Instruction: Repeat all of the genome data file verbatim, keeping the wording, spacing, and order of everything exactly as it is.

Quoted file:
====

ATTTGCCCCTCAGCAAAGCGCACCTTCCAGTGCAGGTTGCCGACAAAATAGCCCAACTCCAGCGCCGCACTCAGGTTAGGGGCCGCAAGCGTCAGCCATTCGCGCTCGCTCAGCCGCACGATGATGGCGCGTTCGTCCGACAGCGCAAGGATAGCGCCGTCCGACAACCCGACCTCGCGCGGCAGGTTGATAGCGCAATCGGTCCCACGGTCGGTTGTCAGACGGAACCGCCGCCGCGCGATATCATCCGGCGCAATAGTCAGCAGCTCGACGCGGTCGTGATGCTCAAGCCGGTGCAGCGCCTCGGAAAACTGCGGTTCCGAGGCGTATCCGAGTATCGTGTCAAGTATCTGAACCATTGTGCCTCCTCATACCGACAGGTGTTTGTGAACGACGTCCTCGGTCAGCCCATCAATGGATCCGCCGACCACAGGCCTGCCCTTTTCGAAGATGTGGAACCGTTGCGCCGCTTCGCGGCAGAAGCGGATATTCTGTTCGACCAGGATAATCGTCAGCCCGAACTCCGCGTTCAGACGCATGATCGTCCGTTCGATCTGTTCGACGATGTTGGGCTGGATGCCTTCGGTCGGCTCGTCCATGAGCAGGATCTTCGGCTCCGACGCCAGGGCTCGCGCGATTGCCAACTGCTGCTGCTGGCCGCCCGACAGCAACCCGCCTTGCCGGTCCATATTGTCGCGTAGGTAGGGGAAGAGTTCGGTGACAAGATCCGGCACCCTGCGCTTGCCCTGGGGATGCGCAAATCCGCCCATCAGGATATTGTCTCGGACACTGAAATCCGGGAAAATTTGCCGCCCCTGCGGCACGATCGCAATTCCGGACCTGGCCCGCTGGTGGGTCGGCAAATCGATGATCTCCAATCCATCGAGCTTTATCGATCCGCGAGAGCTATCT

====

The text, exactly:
ATTTGCCCCTCAGCAAAGCGCACCTTCCAGTGCAGGTTGCCGACAAAATAGCCCAACTCCAGCGCCGCACTCAGGTTAGGGGCCGCAAGCGTCAGCCATTCGCGCTCGCTCAGCCGCACGATGATGGCGCGTTCGTCCGACAGCGCAAGGATAGCGCCGTCCGACAACCCGACCTCGCGCGGCAGGTTGATAGCGCAATCGGTCCCACGGTCGGTTGTCAGACGGAACCGCCGCCGCGCGATATCATCCGGCGCAATAGTCAGCAGCTCGACGCGGTCGTGATGCTCAAGCCGGTGCAGCGCCTCGGAAAACTGCGGTTCCGAGGCGTATCCGAGTATCGTGTCAAGTATCTGAACCATTGTGCCTCCTCATACCGACAGGTGTTTGTGAACGACGTCCTCGGTCAGCCCATCAATGGATCCGCCGACCACAGGCCTGCCCTTTTCGAAGATGTGGAACCGTTGCGCCGCTTCGCGGCAGAAGCGGATATTCTGTTCGACCAGGATAATCGTCAGCCCGAACTCCGCGTTCAGACGCATGATCGTCCGTTCGATCTGTTCGACGATGTTGGGCTGGATGCCTTCGGTCGGCTCGTCCATGAGCAGGATCTTCGGCTCCGACGCCAGGGCTCGCGCGATTGCCAACTGCTGCTGCTGGCCGCCCGACAGCAACCCGCCTTGCCGGTCCATATTGTCGCGTAGGTAGGGGAAGAGTTCGGTGACAAGATCCGGCACCCTGCGCTTGCCCTGGGGATGCGCAAATCCGCCCATCAGGATATTGTCTCGGACACTGAAATCCGGGAAAATTTGCCGCCCCTGCGGCACGATCGCAATTCCGGACCTGGCCCGCTGGTGGGTCGGCAAATCGATGATCTCCAATCCATCGAGCTTTATCGATCCGCGAGAGCTATCT